Category Archives: JAXA (Japan)

Kirobo on the ISS

Robot Astronauts: Kirobo & Mirata

Japan has always been at the forefront of robotics, driven by the need to prepare itself for an ever more aging population that is looking for ways to support itself. So it comes as no surprise that when we talk about Robot Astronauts, the pioneers are Japanese… Meet Kirobo and Mirata.!/img/httpImage/image.jpg_gen/derivatives/landscape_635/japan-robonaut.jpg

What makes these two little robots so special is that at about 34 cm tall and weighing only about a kilo, their Japanese language flows in a natural humanlike by any standard, learning as they go along. They can recognise faces and record video, and pretty much have a normal unscripted conversation as demonstrated in the many videos on their YouTube channel where Kirobo is talking with Commander Wakata – Japan’s veteran Astronaut – aboard the International Space Station. The main goal of these experiments in zero-gravity which they were designed to navigate in is to see how well robots and humans can interact, with a view to having robot astronauts assist on future space missions. Mirata, Kirobo’s identical twin in the meantime stayed on Earth as backup similar to how it would work with a human astronaut.

The Japanese surely believe that humans and robots one day will coexist. Kirobo, its name derived from the Japanese word for hope, and robot – is definitely an exciting step forward so who knows… Below the video, you can find the transcript in English – Enjoy!

Kibo Robot Project


0:04 A truly magnificent project of national policy calibre.

The world needs to know Japan’s real ability.


0:16 Summer of 2013

0:42 The robot astronaut sets out on a journey

0:47 Kibo Robot Project

0:53 Tsukuba Space Center

Sound test

0:54 The hope of Japan’s technological strength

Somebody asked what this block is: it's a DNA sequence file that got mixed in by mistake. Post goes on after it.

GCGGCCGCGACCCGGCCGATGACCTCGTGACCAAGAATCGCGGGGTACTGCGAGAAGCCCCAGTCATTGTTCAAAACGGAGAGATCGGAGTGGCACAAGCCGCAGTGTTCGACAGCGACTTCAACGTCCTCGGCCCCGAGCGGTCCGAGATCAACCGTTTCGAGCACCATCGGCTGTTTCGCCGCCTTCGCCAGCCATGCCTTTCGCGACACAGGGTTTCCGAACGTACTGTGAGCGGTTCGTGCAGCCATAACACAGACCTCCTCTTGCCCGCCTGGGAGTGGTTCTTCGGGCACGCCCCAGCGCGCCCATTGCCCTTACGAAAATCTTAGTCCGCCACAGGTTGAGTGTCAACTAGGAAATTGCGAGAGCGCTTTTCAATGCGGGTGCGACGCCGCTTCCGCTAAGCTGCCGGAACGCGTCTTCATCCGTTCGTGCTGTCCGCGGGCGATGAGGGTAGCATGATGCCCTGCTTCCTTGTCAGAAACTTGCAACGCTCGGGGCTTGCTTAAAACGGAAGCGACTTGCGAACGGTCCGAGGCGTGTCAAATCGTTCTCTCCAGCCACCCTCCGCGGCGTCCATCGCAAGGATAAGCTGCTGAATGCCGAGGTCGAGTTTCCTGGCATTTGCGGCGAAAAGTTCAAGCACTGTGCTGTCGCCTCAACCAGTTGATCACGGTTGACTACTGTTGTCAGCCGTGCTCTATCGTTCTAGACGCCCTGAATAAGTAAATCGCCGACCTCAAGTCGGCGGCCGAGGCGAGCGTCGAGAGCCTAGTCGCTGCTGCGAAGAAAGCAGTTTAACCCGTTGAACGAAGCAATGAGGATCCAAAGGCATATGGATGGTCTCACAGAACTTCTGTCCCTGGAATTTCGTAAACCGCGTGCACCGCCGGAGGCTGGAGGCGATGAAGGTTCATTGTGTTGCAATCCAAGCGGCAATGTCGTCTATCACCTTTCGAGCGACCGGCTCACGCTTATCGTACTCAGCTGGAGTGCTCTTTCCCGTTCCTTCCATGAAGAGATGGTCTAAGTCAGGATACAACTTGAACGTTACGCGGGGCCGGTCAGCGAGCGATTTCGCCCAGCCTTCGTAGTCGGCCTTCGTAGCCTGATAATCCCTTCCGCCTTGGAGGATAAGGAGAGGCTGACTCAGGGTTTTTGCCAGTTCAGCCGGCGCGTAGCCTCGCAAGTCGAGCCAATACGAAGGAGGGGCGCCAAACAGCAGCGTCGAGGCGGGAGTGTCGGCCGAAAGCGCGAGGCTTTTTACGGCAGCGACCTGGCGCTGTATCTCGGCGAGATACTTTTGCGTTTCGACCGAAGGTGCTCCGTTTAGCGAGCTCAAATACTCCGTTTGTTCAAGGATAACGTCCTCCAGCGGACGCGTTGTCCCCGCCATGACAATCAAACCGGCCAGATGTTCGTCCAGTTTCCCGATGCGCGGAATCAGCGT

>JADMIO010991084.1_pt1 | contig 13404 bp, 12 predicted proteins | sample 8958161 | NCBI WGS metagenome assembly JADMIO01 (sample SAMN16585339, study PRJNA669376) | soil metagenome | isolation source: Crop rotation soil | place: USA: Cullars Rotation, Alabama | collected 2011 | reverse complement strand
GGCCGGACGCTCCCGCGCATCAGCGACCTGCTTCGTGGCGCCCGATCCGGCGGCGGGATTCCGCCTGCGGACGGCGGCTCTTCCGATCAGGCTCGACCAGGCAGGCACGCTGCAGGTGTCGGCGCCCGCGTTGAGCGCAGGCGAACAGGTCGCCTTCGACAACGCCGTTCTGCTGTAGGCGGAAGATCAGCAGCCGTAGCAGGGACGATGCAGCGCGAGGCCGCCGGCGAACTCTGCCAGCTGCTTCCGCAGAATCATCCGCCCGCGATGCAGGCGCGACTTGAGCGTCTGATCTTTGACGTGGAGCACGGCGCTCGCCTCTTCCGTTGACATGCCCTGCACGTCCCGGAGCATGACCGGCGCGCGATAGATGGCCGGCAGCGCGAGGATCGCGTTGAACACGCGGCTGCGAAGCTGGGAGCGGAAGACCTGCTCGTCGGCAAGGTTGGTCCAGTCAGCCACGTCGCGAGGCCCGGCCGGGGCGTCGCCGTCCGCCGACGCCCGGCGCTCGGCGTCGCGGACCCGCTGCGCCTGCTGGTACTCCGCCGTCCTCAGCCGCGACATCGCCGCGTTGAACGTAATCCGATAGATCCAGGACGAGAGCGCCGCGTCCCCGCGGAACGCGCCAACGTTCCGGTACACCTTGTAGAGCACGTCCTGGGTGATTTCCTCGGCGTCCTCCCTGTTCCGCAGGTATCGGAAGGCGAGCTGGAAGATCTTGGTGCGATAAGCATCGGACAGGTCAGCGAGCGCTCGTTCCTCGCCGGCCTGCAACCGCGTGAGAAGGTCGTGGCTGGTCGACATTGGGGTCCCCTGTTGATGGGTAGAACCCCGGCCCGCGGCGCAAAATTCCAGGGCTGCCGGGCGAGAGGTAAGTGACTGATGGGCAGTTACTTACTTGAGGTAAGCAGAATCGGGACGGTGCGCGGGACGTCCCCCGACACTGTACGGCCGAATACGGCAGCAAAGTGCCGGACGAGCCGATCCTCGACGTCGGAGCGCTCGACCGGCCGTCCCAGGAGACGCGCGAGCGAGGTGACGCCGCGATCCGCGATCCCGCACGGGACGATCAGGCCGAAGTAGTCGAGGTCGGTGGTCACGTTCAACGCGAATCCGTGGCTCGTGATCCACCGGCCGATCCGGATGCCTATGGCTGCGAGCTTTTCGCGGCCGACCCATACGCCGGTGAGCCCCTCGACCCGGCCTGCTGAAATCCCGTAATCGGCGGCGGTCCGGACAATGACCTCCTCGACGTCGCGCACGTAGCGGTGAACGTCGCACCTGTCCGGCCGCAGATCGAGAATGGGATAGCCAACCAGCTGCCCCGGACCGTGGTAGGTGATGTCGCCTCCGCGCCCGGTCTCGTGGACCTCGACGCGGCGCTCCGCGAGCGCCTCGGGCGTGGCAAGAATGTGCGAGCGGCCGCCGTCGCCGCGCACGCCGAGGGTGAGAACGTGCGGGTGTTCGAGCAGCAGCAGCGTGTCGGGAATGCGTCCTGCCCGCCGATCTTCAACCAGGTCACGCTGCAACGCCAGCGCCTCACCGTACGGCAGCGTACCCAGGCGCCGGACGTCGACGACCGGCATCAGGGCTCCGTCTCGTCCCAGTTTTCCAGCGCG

0:55 Environment test

0:57 EMC test

0:59 Connection test

1:01 Man: This will take some time.

1:02 Robot:  Good work everyone!

1:05 Robot: I am a robot astronaut.

1:08  The hope for our children’s future and the hope of a future where humans and robot coexist rest on its little back

1:20 International space station

1:22 Zero gravity test

1:22 International space station.  Hope.  In the Japanese experiment module, a conversation experiment with Astronaut Wakata is carried out.

1:27 Robot: Hello!

1:33: Man: We’re counting on you.

1:35: Robot: No problem.  I’m a robot after all.

1:46: Kibo Robot project

1:49: This summer, our adventure with the robot astronaut begins.


JAXA (Japan Aerospace Exploration Agency)

Japan is known for numerous things: sushi, samurai, advanced robotics, manga and a rapidly aging population to name but a few. Maybe not as well known abroad as NASA or ESA, Japan also has its own aerospace agency called JAXA, which in its current form is still very young. Its veteran astronaut – Koichi Wakata – is currently on board the International Space Station (not his first time either) and you can follow what he is up to on his Twitter account @Astro_Wakata.